Basics of Breaststroke Swimming


Breaststroke is the least efficient of all the competitive swimming strokes, and it requires excellent ankle and lower leg rotation. The kick is essential to the efficiency of the stroke. The swimmer’s flexibility, core strength, and individual size play a part in determining his or her stroke technique.

The swimmer will probably perform this stroke less on full stroke than he or she will the other strokes and do more work on drills, kick, and pulling in training.

The Stroke

  • As the arms are extending, the legs are in a position ready to start their propulsive phase.
  • The face enters between the arms to achieve a streamlined position and get maximum propulsion from the legs.
  • Following this streamlined extension and propulsion from the leg kick, the hands and arms start their outsweep.
  • During this outsweep the legs stay in a streamlined position to maximize propulsion from the arms.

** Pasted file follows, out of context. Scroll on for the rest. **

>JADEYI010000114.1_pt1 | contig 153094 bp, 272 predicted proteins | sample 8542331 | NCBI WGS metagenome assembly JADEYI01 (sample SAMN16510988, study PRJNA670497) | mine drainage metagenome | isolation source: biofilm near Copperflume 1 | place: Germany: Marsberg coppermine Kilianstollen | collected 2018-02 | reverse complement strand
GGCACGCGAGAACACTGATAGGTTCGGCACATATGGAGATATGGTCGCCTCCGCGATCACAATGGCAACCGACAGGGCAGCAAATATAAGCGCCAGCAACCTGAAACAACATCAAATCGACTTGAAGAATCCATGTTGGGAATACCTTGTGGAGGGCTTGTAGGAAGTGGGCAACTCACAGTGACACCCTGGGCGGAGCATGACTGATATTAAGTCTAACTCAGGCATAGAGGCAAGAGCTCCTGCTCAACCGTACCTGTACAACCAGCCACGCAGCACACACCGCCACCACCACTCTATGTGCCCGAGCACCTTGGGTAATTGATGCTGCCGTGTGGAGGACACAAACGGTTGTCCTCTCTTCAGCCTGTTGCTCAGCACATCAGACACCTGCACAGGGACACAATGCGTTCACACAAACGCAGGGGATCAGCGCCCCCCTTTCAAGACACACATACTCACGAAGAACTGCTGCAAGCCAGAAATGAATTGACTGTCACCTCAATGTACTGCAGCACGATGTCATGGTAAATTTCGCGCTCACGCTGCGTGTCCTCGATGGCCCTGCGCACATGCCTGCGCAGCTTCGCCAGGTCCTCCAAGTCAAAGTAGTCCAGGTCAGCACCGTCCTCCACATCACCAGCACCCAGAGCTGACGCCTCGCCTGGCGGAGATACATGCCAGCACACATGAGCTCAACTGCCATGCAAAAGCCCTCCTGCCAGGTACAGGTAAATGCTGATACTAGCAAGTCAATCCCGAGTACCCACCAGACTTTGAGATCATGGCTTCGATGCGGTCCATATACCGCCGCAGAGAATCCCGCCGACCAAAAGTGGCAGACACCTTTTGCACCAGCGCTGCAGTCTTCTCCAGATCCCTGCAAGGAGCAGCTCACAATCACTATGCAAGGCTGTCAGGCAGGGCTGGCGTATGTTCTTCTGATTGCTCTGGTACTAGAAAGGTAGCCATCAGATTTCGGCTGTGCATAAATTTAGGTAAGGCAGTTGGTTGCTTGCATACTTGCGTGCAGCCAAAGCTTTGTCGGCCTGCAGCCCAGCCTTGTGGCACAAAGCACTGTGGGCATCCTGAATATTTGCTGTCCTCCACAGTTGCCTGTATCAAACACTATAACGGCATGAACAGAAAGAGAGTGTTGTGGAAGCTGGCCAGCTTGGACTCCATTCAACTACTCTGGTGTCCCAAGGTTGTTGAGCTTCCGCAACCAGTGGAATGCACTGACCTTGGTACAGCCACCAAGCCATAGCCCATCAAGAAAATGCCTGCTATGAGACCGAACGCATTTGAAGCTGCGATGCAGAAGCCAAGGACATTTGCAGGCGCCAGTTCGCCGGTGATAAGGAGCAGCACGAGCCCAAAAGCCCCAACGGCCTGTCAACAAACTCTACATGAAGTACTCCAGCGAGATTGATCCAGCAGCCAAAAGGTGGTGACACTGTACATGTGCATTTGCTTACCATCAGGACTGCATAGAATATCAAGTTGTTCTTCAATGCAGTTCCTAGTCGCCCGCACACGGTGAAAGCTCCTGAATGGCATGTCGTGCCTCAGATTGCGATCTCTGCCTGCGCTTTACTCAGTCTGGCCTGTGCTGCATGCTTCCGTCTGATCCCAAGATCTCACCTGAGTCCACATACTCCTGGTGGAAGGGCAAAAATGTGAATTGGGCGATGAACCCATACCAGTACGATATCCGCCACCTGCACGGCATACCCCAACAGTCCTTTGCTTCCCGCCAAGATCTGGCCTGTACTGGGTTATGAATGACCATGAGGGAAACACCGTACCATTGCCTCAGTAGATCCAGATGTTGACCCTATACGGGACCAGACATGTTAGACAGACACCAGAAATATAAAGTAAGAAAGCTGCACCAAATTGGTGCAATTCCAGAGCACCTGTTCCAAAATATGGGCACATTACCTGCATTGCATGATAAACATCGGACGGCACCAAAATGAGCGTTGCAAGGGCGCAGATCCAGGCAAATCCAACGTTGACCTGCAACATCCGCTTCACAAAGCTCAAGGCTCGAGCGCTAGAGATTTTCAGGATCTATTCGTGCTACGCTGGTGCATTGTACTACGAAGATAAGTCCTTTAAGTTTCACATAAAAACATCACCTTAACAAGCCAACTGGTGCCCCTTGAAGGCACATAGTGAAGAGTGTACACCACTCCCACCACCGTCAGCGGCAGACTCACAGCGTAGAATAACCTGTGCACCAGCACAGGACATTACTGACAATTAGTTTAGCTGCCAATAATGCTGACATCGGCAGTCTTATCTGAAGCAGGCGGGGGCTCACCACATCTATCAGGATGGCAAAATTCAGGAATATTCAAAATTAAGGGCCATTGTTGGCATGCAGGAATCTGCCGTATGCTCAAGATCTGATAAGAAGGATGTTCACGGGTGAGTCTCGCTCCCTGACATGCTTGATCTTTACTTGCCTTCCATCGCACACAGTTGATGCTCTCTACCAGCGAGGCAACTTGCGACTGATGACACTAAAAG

• As the arms and hands reach the widest point, the elbows remain fixed while the hands and forearms commence the insweep.
  • The head is now moving upward to fit the breathing into the stroke cycle.
  • The legs have not yet broken their streamlined position.
  • The hands are now halfway through their insweep, and the face is clear of water to take a breath.
  • The thumbs are upward during this insweep.
  • As the insweep takes place the legs begin to bend in order to kick backward as the hands and arms recover forward into the streamlined position.
  • During this kick and streamlined extension, the face goes back into the water.